Summary: Holiness of the believer is a Biblical topic that seems to have been almost totally obscured by the false teaching of "cheap grace." Are Christians actually supposed to be "holier than thou"?

“Follow Me”

The second paragraph of Untied States Declaration of Independence begins with these words; “We hold these truths to be self-evident, that all men are created equal, that they are endowed by their Creator with certain unalienable Rights, that among these are Life, Liberty and the pursuit of Happiness.”

Whether you’re a citizen of the US or even just a visitor, I think we can all agree that we are blessed to live in a country that recognizes its citizens’ right to Life, Liberty and the pursuit of happiness. And I think if we even casually observe our society today, we’ll see that people are indeed in hot pursuit of happiness. But if we look closely, we’ll notice, that for some reason, they tend to look for it in all the wrong places. For instance, many look for happiness in a career, in the heaping up of great wealth, personal accomplishments, or in another person. But most finally realize that true happiness cannot be found there. Still others seek happiness in alcohol, drugs and all forms of immorality only to sink into worse misery.

It appears that, despite our best efforts, true happiness continues to elude most of us. In fact, as people pursue happiness, many not only fail to find it but actually find depression instead.

Did you know that the use of antidepressants in the US is up by a whopping 65% over the last 15 years. (cbs news 2017) In fact, we currently have the second highest rate of depression in the entire world. Only France is more depressed than we are…

It doesn’t seem to make sense but studies have shown that wealthier countries tend to have much higher rates of depression. I know it sounds irrational, but could it be that our “relentless pursuit of happiness” is actually dragging us into depression?? And could it be that those who are not so obsessed with chasing after happiness are, ironically enough, among the happiest people in the world?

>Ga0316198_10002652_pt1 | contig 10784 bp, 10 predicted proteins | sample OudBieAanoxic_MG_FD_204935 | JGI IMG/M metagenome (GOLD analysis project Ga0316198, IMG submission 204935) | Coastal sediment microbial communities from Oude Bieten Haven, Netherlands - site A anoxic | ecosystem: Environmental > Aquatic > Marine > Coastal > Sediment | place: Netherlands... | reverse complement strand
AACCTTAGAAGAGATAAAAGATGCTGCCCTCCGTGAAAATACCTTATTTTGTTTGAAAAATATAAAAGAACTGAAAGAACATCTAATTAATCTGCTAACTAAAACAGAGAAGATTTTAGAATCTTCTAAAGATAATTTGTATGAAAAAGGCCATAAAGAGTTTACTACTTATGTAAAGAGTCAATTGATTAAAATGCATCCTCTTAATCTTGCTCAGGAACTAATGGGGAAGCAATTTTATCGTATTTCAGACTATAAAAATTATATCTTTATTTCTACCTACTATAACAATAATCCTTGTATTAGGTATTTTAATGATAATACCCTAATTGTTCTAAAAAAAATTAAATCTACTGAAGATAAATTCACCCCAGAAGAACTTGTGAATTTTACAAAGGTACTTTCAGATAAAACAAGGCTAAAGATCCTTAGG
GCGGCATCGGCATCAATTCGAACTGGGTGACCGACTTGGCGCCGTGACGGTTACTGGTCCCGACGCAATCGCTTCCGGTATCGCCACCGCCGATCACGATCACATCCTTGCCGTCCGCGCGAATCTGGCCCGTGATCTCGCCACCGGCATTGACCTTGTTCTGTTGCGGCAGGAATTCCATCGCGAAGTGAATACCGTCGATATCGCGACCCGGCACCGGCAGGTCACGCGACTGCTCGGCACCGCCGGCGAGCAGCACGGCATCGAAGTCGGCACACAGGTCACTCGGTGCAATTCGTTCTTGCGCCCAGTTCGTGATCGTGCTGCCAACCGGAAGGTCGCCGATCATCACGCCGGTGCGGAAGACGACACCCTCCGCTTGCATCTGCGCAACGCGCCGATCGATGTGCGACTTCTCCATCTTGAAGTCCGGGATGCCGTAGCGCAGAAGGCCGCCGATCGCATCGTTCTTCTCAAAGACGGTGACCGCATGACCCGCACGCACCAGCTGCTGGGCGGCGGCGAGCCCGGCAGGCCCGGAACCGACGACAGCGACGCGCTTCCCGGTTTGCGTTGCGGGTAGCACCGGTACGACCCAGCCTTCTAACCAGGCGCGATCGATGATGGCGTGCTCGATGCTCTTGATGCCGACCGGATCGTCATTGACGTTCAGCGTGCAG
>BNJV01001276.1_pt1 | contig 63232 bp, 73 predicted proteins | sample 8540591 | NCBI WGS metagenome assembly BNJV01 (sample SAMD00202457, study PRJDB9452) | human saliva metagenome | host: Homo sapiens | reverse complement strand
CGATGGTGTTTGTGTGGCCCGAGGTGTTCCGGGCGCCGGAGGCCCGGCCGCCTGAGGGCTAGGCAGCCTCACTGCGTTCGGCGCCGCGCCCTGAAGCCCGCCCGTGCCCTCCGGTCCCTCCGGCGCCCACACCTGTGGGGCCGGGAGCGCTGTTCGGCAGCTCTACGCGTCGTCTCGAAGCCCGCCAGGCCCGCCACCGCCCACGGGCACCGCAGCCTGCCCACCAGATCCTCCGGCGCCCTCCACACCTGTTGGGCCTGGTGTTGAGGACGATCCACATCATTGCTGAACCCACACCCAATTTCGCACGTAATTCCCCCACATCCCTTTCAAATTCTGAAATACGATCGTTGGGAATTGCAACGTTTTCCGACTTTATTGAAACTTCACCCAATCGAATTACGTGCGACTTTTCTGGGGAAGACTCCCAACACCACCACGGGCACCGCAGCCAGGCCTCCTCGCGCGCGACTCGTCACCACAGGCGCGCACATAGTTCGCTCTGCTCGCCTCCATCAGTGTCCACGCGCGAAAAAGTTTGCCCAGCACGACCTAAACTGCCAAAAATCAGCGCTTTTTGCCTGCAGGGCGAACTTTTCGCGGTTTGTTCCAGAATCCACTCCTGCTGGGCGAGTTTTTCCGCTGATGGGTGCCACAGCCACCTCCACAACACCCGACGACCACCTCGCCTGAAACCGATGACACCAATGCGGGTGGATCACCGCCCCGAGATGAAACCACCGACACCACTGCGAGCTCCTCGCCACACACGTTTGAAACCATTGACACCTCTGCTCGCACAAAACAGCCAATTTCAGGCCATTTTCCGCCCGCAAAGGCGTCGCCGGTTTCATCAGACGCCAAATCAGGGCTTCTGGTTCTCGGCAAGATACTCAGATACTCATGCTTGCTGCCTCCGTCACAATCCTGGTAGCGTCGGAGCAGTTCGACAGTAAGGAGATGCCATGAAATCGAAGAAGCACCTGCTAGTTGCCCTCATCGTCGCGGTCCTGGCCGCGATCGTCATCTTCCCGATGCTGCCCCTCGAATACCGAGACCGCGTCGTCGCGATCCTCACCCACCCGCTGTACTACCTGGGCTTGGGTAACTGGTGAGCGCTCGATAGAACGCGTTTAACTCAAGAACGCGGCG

Reminds me of something Jesus tells us in the gospel of Mark chapter 8.

Mark 8:34-36 34 Then he called the crowd to him along with his disciples and said: “If anyone would come after me, he must deny himself and take up his cross and follow me.35 For whoever wants to save his life will lose it, but whoever loses his life for me and for the gospel will save it. 36 What good is it for a man to gain the whole world, yet forfeit his soul?

“whoever wants to save his life will lose it…” that is, whoever chooses not to live as a stranger and a pilgrim in this world but to make his or her home here—content with pursuing worldly allurements and happiness rather than using this life to grow spiritually closer to Christ and serve Him these few years we have on this earth.

Matthew 6:33 that great passage where Jesus commands us not to worry about our earthly lives, he finishes that powerful admonition with these words, “Seek ye first… (happiness??) the kingdom of God, and his righteousness; and all these things shall be added unto you.”

Nowhere in Scripture are we told to “pursue happiness”—much less invest our entire lives in the vain attempt to find it. But we are told, quite often in fact, to diligently pursue something else—something much more enduring than happiness. Something that we may even perceive to be counterproductive to our happiness—we’re told to pursue holiness.

Hebrews 12:14 “14 Make every effort to live in peace with all men and to be holy; without holiness no one will see the Lord.”

Without holiness, how many will see the Lord??

Friends, God has impressed me to ask you this morning, are YOU holy?? In your thoughts, in your words, in your actions, in public and in private; are you holy? Am I holy?

This is a question I think that most of us hardly ever really consider.. But again, the Word of God tells us here that if we are not, we will not be saved.

Many professing Christians today think they are holy but, in reality, are far from it. You see, a lot of us get justification and sanctification confused. And that could be a deadly mistake. Justification and sanctification are certainly related—in fact one never exists without the other. But they are quite different and we need to understand that.

Justification happens when, after we are convicted of our sinful state realizing that we are deserving of death, we come to Christ in true repentance asking forgiveness for our sins. 1 John 1:9 says that if we confess our sins he is faithful and just to forgive us our sins….” That’s justification, because of the sacrifice of Christ in our behalf and His imputed righteousness, we are looked upon by the Father “just as if” we’ve never sinned. Sanctification comes immediately after justification. The last part of 1 John 1:9 speaks, I believe, to sanctification. “If we confess our sins he is faithful and just to forgive us our sins AND cleanse us from all unrighteousness.” That’s sanctification—that’s the holiness without which no one will see the Lord.

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